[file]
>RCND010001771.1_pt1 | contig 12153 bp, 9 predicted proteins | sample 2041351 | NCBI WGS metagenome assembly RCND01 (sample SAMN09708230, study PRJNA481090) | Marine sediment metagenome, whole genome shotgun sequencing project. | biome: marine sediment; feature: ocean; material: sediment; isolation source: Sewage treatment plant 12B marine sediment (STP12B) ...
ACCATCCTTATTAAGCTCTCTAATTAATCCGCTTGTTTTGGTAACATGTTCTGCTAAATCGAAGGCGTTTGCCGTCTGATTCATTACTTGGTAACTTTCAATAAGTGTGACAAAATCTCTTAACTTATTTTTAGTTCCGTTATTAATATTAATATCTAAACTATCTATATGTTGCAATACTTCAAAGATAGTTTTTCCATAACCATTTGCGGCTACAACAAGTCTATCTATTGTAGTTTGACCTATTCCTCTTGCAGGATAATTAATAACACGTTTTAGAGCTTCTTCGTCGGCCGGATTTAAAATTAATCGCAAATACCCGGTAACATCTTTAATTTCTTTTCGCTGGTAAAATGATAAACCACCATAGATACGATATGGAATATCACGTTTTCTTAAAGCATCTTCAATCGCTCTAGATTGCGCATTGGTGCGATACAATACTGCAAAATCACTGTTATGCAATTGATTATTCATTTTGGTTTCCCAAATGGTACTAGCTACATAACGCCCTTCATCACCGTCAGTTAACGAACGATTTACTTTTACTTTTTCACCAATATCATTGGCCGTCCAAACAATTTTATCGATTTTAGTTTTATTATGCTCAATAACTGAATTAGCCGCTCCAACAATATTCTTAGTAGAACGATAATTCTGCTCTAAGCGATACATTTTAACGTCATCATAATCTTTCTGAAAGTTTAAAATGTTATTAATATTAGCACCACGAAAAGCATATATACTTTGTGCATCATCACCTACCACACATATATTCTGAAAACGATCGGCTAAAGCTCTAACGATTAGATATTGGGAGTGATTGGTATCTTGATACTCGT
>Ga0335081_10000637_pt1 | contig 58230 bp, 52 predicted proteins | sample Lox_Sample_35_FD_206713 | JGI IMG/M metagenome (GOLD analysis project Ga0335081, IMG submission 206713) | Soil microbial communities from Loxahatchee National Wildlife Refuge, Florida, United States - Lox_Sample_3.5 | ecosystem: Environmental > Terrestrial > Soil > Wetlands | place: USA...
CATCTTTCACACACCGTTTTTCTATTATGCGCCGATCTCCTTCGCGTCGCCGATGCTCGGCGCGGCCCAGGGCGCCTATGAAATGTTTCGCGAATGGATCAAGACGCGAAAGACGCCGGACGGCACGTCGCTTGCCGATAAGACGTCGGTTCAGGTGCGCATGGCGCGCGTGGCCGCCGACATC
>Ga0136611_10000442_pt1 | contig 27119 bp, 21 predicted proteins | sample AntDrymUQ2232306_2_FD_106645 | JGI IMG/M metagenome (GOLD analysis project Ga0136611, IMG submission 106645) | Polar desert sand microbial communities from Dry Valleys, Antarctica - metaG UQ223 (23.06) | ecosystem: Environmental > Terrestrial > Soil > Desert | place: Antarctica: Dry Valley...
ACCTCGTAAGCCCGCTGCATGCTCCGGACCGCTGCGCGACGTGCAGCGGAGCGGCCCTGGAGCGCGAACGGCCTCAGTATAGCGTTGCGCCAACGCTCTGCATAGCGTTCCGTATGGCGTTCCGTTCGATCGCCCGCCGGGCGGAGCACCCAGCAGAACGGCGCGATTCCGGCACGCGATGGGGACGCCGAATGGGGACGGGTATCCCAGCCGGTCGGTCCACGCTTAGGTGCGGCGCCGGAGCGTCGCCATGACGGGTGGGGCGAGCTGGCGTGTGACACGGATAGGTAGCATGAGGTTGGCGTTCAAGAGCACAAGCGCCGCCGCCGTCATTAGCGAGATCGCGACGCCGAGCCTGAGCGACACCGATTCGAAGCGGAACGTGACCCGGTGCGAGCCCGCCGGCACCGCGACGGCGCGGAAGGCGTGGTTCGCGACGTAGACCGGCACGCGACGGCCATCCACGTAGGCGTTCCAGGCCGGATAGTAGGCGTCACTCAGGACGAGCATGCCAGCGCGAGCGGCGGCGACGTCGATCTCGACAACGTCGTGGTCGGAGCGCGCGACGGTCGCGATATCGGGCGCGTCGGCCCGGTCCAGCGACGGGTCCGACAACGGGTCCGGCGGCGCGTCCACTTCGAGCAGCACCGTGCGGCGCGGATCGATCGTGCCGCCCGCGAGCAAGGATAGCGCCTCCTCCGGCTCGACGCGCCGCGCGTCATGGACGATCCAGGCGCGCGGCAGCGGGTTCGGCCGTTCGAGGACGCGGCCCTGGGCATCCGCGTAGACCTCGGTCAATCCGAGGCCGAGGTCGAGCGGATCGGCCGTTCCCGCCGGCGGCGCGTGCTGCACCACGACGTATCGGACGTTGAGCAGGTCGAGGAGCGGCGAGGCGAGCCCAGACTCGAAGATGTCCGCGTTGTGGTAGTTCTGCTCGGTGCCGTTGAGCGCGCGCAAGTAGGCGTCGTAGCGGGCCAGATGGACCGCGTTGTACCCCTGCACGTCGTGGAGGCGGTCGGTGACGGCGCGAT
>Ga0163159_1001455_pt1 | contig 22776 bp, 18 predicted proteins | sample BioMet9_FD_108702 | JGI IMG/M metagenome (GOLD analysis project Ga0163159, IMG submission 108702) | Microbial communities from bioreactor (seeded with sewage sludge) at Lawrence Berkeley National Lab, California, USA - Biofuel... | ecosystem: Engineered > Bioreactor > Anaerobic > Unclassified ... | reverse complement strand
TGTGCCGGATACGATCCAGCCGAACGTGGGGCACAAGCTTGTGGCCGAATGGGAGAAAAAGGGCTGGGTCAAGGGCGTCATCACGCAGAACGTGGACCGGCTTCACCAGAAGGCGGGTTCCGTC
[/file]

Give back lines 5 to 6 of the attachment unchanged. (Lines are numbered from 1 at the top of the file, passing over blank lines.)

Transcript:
>Ga0136611_10000442_pt1 | contig 27119 bp, 21 predicted proteins | sample AntDrymUQ2232306_2_FD_106645 | JGI IMG/M metagenome (GOLD analysis project Ga0136611, IMG submission 106645) | Polar desert sand microbial communities from Dry Valleys, Antarctica - metaG UQ223 (23.06) | ecosystem: Environmental > Terrestrial > Soil > Desert | place: Antarctica: Dry Valley...
ACCTCGTAAGCCCGCTGCATGCTCCGGACCGCTGCGCGACGTGCAGCGGAGCGGCCCTGGAGCGCGAACGGCCTCAGTATAGCGTTGCGCCAACGCTCTGCATAGCGTTCCGTATGGCGTTCCGTTCGATCGCCCGCCGGGCGGAGCACCCAGCAGAACGGCGCGATTCCGGCACGCGATGGGGACGCCGAATGGGGACGGGTATCCCAGCCGGTCGGTCCACGCTTAGGTGCGGCGCCGGAGCGTCGCCATGACGGGTGGGGCGAGCTGGCGTGTGACACGGATAGGTAGCATGAGGTTGGCGTTCAAGAGCACAAGCGCCGCCGCCGTCATTAGCGAGATCGCGACGCCGAGCCTGAGCGACACCGATTCGAAGCGGAACGTGACCCGGTGCGAGCCCGCCGGCACCGCGACGGCGCGGAAGGCGTGGTTCGCGACGTAGACCGGCACGCGACGGCCATCCACGTAGGCGTTCCAGGCCGGATAGTAGGCGTCACTCAGGACGAGCATGCCAGCGCGAGCGGCGGCGACGTCGATCTCGACAACGTCGTGGTCGGAGCGCGCGACGGTCGCGATATCGGGCGCGTCGGCCCGGTCCAGCGACGGGTCCGACAACGGGTCCGGCGGCGCGTCCACTTCGAGCAGCACCGTGCGGCGCGGATCGATCGTGCCGCCCGCGAGCAAGGATAGCGCCTCCTCCGGCTCGACGCGCCGCGCGTCATGGACGATCCAGGCGCGCGGCAGCGGGTTCGGCCGTTCGAGGACGCGGCCCTGGGCATCCGCGTAGACCTCGGTCAATCCGAGGCCGAGGTCGAGCGGATCGGCCGTTCCCGCCGGCGGCGCGTGCTGCACCACGACGTATCGGACGTTGAGCAGGTCGAGGAGCGGCGAGGCGAGCCCAGACTCGAAGATGTCCGCGTTGTGGTAGTTCTGCTCGGTGCCGTTGAGCGCGCGCAAGTAGGCGTCGTAGCGGGCCAGATGGACCGCGTTGTACCCCTGCACGTCGTGGAGGCGGTCGGTGACGGCGCGAT